From With three armies on and behind the western front, 1918 by Arthur Stanley Riggs (1879-1952).
“[...] a house with every window blown in, and everything else blown out; an utterly gutted residence, roofless and floorless, with everything heaped in wild confusion in the cellar—and a shaving mug and brush still serenely standing on half a mantelpiece; [...] a cafe sliced neatly in two, with its bar and bottles in the standing half - and nothing broken.
“As we stood looking at the cathedral [Arras] one brilliant morning, and marvelling at the unique change shell-fire had made—in this case transforming one of the ugliest renaissance churches in france into a sublime and inspiring ecclesiastical ruin [...]”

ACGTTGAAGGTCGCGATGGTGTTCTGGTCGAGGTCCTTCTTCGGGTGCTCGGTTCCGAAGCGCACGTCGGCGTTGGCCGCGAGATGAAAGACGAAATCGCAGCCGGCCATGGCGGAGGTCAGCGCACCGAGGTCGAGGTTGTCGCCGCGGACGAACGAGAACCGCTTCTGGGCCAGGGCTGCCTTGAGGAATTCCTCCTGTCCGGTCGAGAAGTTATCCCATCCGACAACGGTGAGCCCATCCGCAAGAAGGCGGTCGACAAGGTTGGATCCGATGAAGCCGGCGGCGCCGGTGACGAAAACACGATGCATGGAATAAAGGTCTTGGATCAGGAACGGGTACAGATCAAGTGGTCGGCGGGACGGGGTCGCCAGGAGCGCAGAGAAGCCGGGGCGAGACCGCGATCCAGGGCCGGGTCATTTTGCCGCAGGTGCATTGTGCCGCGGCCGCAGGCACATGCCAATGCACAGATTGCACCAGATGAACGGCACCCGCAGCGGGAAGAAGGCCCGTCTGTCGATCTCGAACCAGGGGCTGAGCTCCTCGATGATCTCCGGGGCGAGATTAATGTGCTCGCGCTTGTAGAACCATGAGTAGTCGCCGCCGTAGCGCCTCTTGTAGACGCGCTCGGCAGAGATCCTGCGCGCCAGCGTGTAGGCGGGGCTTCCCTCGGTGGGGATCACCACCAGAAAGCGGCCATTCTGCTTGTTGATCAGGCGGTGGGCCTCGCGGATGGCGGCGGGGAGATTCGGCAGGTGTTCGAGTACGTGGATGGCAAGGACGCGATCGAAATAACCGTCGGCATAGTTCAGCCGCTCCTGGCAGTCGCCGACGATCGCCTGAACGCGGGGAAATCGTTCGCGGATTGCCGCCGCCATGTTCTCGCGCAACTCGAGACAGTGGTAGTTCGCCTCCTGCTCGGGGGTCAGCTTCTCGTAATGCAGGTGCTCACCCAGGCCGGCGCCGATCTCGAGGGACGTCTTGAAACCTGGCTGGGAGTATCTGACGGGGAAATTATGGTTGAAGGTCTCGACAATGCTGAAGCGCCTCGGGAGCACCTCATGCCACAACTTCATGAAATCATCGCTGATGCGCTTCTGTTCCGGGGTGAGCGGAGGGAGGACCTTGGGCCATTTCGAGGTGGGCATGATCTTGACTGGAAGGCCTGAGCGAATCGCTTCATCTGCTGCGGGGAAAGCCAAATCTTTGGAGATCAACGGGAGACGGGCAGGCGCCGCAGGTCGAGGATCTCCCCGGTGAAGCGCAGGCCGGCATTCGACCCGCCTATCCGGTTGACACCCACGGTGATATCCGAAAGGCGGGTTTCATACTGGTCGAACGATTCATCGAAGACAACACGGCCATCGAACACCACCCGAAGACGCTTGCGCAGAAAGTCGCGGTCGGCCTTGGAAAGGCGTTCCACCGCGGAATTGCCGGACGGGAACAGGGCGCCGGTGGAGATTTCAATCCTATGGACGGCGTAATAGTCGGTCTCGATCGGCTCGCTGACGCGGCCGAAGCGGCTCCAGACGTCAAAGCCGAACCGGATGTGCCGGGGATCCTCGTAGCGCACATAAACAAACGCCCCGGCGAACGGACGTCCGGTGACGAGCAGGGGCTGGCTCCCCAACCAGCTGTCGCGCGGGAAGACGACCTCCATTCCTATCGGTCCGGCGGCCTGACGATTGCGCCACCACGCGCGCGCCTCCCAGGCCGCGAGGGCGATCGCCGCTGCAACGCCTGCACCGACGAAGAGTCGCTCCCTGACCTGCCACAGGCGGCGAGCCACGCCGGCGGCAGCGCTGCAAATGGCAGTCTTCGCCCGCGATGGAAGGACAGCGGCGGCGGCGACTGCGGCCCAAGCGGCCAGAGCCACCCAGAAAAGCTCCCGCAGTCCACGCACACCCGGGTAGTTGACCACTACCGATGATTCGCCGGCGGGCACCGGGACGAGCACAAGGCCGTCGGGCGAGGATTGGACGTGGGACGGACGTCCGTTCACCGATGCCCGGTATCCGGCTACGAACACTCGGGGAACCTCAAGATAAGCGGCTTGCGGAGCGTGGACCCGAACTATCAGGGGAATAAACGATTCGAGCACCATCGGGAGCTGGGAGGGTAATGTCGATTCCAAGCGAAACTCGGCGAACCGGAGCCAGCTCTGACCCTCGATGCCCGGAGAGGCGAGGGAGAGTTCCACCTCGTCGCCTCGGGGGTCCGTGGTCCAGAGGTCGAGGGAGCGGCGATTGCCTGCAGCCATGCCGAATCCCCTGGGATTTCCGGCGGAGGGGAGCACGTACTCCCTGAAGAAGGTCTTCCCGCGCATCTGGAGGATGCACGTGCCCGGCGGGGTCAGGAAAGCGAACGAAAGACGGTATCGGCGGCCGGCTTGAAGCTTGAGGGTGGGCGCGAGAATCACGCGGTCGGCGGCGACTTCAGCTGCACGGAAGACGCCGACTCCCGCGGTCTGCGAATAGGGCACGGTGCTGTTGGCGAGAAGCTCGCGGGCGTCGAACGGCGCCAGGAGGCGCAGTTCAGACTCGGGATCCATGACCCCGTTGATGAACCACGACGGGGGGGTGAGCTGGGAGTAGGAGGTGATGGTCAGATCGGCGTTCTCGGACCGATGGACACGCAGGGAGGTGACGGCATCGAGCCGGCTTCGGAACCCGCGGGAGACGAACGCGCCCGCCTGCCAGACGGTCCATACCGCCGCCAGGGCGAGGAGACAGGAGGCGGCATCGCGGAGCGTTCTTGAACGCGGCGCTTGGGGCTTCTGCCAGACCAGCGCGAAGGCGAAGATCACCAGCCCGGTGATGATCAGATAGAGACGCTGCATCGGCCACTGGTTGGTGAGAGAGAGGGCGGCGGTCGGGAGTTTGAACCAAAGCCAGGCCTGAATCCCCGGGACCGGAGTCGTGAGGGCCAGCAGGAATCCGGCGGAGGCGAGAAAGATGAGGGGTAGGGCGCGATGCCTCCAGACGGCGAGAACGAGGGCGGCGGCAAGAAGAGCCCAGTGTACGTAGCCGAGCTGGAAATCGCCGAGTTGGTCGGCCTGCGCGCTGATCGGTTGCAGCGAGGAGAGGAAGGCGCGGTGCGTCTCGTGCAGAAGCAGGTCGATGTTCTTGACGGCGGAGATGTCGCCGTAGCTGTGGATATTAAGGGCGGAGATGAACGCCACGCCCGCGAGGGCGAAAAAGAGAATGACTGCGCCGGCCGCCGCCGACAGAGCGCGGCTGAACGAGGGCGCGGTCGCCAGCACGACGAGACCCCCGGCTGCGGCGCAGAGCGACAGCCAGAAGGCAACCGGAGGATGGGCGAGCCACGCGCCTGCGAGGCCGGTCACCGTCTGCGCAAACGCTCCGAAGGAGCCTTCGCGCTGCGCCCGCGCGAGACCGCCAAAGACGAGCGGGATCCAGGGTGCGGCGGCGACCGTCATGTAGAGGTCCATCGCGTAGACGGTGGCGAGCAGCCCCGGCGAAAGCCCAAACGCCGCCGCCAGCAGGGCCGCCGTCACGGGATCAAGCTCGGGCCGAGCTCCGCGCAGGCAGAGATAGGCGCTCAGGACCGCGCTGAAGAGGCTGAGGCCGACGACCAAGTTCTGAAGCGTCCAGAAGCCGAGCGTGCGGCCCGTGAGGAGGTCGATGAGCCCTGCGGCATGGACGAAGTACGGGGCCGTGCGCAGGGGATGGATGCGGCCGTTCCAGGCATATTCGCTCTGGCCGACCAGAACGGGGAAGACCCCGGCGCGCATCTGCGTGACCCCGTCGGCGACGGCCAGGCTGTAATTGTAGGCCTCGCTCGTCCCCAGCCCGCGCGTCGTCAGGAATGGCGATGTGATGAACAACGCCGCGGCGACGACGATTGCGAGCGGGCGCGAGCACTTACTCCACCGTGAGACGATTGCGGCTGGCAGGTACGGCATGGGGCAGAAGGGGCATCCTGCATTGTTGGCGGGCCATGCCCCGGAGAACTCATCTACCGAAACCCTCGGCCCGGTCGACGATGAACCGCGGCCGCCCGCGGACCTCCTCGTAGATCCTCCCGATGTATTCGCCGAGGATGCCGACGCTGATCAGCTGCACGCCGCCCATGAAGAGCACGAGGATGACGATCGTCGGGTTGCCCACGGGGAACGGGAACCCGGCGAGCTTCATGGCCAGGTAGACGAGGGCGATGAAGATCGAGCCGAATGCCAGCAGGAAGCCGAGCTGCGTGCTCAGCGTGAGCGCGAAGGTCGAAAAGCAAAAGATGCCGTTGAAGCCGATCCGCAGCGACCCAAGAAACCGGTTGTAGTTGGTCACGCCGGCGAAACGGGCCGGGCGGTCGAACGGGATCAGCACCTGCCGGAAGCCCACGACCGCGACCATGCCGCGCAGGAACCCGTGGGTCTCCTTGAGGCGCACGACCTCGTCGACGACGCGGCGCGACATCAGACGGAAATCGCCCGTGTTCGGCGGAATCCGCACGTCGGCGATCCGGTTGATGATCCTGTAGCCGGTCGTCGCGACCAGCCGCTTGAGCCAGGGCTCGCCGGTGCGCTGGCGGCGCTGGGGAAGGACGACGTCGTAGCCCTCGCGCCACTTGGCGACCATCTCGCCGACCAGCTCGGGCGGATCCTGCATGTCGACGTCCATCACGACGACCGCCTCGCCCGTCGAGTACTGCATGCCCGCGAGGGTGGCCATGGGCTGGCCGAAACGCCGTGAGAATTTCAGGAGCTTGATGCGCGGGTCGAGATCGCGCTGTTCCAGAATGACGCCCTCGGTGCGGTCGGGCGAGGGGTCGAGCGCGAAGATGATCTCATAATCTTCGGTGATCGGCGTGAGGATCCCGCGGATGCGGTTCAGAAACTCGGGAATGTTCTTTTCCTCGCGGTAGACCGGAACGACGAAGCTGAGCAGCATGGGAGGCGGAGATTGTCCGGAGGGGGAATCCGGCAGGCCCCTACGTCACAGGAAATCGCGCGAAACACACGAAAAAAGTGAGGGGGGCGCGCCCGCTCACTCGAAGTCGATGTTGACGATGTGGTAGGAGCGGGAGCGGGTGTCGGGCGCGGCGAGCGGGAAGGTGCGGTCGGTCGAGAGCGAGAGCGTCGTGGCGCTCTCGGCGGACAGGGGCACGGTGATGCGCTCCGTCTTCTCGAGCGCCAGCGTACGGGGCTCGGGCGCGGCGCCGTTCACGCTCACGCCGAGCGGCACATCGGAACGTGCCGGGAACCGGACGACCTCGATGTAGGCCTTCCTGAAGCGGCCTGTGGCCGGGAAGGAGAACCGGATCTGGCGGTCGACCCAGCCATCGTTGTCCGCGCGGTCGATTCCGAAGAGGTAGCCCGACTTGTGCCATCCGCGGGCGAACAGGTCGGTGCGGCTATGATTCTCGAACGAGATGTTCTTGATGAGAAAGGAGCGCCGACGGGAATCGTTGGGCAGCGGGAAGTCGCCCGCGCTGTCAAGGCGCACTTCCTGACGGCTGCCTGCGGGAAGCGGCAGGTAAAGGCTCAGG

“[...] the cathedral [Noyon] is less damaged than I expected: only the organ shows traces of the invader's sacrilegious hand - its pipes ravaged to make shell-bands.”
“there has been idle talk in both France and America about restoring the cathedral [Reims] [...]”
The author then waxes lyrical about how it cannot and should not be done. The restoration of Reims cathedral has been done, albeit in its vandalised state. Remember the book was written in 1918.
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